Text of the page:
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One of the big problems facing U.S. commercial banks back in the 1970s was disintermediation caused by the Federal Reserve's Regulation Q. Reg Q limited the interest rates that banks could pay on their savings accounts and time deposits. The problem was that from time to time interest rates climbed above the Reg Q ceilings, usually because of increasing rates of inflation. Depositors naturally transferred their savings out of the banks and into money market mutual funds, which were not constrained by a rate ceiling.

The banks finally got regulatory relief. In June 1980, commercial banks were allowed to issue 6-month money market certificates (MMCs) that paid the 6-month T-bill auction rate plus 25 basis points. On Monday, August 25, 1980, the T-bill auction rate was 10.25%. Would an investor rather have put $50,000 into a T-bill that paid 10.25% or an MMC that paid 10.50%? Let's assume there was no difference in credit risk because the MMC was covered fully by government deposit insurance.

Obviously, the naive person (one who has not studied bond math) thought that 10.50% on the MMC was a better deal than 10.25% on the T-bill. What the commercial banks did not advertise was that their 10.50% was an add-on rate set by adding 25 basis points to the T-bill auction rate, which in turn was quoted on a discount rate basis. To make an apples-to- apples comparison, it is essential to convert the 10.25% discount rate to an add-on basis. Assume that the number of days was 182 and that both rates were for a 360-day year. Using the conversion formula 1.8, the equivalent add-on rate for the T-bill was 10.81%.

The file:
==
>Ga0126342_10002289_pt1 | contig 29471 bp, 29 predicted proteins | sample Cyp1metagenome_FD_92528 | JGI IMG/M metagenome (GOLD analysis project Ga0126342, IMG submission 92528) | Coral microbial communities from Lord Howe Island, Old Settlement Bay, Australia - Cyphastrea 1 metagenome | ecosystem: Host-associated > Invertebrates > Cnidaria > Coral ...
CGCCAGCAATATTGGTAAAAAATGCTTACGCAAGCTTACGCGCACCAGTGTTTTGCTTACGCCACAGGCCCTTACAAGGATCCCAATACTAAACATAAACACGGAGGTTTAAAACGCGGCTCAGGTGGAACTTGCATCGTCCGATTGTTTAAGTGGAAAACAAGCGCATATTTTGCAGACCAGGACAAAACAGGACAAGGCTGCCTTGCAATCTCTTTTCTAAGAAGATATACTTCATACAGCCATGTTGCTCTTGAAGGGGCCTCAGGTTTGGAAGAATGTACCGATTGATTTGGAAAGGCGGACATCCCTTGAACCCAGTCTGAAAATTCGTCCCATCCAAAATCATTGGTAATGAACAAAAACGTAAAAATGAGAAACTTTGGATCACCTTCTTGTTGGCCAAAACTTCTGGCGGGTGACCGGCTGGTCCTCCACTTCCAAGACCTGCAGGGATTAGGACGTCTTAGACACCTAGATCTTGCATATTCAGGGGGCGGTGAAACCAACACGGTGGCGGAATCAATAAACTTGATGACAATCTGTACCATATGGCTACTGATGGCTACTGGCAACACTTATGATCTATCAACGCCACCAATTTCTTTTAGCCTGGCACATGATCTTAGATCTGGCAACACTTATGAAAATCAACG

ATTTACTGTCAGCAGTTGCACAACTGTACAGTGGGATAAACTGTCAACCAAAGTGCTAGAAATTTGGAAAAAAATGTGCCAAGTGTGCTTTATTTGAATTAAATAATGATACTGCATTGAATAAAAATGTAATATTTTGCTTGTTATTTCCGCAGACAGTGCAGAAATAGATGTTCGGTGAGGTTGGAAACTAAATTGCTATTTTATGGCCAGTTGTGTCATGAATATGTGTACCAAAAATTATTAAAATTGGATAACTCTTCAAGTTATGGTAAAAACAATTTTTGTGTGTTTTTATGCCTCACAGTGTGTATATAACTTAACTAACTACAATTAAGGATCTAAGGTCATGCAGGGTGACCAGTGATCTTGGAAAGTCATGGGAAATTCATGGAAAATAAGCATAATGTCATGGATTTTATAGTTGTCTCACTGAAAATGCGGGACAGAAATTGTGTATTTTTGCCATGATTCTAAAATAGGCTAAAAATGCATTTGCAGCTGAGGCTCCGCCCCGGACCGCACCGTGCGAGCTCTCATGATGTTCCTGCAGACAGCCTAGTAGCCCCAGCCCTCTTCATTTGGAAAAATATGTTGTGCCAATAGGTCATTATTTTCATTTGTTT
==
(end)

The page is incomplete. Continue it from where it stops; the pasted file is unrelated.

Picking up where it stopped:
The investor clearly should have chosen the T-bill. Not only was the rate of return significantly higher (10.81% compared to 10.50%), the interest income on the T-bill was exempt from state taxes while the MMC was taxed.

The Monetary Control Act of 1980 officially phased out Reg Q for traditional savings accounts over the following six years, but the constraint effectively was gone because of the newly authorized types of deposits, such as MMCs, which paid going market rates. Also, the T-bill auction rate back then was the weighted average of the accepted competitive bid rates submitted by securities dealers. Successful bidders paid different prices based on their own bid (discount) rates. That created a problem known as the “winner's curse” – those who bid more aggressively paid higher prices for the very same security. In 1998, the Treasury adopted a single-price auction for all maturities whereby all successful bidders pay the same price based on the highest accepted rate. You might not remember, but 1980 was a year of incredible, unprecedented swings in market rates. The 6-month T-bill auction rate was 15.70% on March 28, down to 6.66% on June 20, and back up to 15.42% on December 19. That was some serious interest rate volatility!

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